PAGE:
Setting Screen Time Limits for Students

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How much screen time is too much? As students are increasingly obsessed with screen time, parents need to set limits on how much TV and online time their students are allocated. Allowing unfettered access to the online world may cause students to live lives that are too sedentary and may also affect their social development.

Why limit screen time?

While allowing your students to spend as much time as they like watching TV or online does keep them quiet and happy, it can also have negative effects on their health and behavior. The sedentary lifestyle encouraged by time online can lead to childhood obesity and an increased incidence of diabetes.

Too much screen time can lead to irregular sleeping patterns. This, in turn, can lead to attention deficits, poor academic performance and weight gain.

According to the May Clinic: “Elementary students who spend more than two hours a day watching TV or using a computer are more likely to have emotional, social and attention problems. Exposure to video games is also linked with an increased risk of attention problems in children. Watching excessive amounts of TV at age 4 is linked with bullying at ages 6 through 11.”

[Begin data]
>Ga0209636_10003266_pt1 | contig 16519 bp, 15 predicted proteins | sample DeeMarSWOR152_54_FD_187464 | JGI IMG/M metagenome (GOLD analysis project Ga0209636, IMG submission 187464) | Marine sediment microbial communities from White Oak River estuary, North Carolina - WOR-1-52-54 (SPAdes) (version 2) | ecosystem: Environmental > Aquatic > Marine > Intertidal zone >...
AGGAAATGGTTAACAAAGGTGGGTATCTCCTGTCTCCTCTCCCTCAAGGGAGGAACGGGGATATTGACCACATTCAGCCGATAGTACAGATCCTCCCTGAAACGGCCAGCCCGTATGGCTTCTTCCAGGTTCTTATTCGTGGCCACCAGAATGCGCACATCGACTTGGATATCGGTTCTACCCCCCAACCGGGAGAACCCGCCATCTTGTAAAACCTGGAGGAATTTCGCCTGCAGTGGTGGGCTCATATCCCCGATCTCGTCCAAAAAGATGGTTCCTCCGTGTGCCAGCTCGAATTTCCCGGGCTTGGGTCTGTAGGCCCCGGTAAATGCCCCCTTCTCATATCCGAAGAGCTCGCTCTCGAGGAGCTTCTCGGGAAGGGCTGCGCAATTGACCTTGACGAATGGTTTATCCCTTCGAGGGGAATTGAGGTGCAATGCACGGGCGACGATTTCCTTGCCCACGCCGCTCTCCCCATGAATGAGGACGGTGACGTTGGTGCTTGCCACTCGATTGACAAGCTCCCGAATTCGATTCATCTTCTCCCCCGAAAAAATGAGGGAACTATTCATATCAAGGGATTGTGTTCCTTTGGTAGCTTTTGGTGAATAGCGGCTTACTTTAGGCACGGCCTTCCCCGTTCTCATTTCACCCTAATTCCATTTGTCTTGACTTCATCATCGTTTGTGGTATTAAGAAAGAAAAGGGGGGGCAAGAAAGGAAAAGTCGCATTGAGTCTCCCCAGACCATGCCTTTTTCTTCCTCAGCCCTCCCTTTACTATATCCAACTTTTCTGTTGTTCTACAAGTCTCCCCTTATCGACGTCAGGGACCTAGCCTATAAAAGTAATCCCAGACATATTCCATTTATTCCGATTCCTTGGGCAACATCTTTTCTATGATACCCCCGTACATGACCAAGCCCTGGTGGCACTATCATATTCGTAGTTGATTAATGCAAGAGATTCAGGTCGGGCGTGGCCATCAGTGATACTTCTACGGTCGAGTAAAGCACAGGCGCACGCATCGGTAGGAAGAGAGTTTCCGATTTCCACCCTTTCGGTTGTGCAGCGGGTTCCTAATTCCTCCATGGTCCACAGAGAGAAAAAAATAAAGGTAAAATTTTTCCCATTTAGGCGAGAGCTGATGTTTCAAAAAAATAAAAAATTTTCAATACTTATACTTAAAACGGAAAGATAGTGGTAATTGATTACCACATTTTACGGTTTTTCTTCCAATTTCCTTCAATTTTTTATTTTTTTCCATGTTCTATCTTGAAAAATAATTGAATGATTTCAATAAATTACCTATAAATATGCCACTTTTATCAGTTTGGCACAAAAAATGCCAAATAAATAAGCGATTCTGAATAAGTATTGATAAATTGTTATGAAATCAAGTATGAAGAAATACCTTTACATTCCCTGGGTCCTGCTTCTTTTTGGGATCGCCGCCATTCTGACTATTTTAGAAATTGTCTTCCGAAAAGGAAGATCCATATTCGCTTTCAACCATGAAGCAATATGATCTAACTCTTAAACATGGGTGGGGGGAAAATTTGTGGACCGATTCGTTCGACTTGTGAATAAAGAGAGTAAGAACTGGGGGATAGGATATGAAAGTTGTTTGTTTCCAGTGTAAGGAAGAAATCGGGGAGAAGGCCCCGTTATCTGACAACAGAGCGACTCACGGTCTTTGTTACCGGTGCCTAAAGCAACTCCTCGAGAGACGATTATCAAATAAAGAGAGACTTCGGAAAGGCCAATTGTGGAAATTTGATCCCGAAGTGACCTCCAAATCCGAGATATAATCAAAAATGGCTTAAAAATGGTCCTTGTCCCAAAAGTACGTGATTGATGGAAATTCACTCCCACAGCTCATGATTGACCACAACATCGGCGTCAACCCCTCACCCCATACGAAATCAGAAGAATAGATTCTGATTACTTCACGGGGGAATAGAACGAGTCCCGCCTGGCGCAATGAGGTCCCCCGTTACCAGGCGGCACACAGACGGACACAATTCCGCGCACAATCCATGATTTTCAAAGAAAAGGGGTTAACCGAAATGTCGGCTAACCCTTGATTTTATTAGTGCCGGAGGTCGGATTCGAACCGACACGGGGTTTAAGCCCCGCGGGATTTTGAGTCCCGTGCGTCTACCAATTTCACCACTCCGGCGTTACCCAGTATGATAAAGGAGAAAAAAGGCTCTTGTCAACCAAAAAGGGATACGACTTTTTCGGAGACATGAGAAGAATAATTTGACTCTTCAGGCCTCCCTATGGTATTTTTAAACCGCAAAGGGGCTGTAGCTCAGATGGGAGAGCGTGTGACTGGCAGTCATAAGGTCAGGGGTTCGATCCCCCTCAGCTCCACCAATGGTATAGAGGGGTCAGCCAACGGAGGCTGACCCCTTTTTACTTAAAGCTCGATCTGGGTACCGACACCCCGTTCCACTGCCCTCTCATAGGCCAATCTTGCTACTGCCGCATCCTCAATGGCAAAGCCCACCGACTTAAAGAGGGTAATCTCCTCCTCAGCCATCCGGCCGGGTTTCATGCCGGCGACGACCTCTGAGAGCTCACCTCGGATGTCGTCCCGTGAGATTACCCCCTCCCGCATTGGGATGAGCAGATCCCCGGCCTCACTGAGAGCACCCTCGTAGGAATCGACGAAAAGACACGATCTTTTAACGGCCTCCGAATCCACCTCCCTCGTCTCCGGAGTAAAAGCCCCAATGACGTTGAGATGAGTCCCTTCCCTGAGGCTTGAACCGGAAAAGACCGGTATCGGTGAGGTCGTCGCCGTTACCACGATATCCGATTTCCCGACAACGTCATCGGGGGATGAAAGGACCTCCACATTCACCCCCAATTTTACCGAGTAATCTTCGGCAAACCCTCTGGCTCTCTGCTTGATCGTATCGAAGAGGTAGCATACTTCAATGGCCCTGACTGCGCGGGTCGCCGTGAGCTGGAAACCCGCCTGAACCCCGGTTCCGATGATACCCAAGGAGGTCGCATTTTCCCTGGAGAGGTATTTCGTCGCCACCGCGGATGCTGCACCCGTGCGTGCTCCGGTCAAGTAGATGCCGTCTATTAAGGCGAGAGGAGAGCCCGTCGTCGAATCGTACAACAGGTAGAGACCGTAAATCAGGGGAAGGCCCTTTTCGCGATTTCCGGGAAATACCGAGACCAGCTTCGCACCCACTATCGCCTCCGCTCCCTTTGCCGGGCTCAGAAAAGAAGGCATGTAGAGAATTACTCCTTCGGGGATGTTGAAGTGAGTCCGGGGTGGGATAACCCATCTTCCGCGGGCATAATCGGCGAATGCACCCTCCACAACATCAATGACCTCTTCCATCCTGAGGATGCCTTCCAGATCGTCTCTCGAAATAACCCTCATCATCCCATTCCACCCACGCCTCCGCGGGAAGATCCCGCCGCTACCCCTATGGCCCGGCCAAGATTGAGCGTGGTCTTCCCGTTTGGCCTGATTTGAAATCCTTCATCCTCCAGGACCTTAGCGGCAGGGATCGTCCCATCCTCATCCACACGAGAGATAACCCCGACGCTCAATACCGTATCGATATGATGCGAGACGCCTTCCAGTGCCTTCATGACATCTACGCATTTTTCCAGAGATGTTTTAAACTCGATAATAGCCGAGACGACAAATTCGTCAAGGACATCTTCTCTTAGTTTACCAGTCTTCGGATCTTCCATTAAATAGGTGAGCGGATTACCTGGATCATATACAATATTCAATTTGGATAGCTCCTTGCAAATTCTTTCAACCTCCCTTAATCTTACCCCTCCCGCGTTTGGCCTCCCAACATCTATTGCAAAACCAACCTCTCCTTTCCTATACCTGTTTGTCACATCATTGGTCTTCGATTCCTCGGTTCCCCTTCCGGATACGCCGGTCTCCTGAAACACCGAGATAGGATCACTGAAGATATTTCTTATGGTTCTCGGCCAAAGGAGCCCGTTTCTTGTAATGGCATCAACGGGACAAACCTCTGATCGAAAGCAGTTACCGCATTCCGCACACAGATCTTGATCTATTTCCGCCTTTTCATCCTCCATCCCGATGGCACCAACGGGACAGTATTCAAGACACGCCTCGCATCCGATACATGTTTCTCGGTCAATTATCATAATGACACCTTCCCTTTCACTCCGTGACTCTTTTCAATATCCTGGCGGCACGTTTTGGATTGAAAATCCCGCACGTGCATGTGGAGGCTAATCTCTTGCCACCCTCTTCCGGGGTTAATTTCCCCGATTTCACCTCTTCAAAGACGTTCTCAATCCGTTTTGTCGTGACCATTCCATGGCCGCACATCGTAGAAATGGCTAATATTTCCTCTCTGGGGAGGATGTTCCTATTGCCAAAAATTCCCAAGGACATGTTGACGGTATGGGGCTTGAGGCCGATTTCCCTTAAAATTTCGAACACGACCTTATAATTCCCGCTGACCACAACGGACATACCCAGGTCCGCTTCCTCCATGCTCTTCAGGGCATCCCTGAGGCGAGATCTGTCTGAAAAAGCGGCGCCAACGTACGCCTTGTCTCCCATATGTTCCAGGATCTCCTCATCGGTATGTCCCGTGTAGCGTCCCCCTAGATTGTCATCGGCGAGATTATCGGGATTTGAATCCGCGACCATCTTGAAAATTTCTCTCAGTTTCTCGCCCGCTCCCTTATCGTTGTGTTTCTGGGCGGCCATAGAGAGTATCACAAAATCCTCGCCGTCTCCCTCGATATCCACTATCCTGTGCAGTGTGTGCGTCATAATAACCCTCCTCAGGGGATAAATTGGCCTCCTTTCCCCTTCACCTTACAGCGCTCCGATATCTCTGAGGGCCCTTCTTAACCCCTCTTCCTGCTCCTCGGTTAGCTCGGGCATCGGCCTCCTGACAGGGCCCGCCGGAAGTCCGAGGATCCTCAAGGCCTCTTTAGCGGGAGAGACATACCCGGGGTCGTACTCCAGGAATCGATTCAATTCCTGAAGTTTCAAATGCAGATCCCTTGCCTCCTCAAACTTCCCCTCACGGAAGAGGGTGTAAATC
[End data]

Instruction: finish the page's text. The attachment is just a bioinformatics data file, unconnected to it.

Children under 3 should not be watching TV or playing with phones or tablets. According to the BBC: “Dr Aric Sigman is warning that screens “may produce” an increased level of dopamine in children’s brains. He suggests this could lead to a dependency on screen media when they are older.”

In France, TV shows aimed at an audience younger than 3 are banned to protect younger children from too much exposure.

According to a study by Public Health in England, children who spend most of their time in front of a screen have a lower self-esteem and are more prone to emotional problems.

How to limit screen time

If you think your student is spending too much time online, limit their access to the internet to just a couple of hours a day. It’s important that you discuss with them why they should limit screen time and the rules around accessing the internet and watching TV.

Don’t eat in front of the TV, but take meal times to connect as a family. Be a good example by unplugging regularly yourself.

Be more active as a family. Plan activities that get your family moving and out of the house.

Don’t leave the TV on in the background as this will prove to be distracting. Move TVs and computers from bedrooms into common areas.

Not only is it important to limit screen time, it’s also important to keep tabs on what your student is being exposed to online. You can enforce screen time limitations by programming phones, computers and tablets to switch off after the designated time allowances have been reached.

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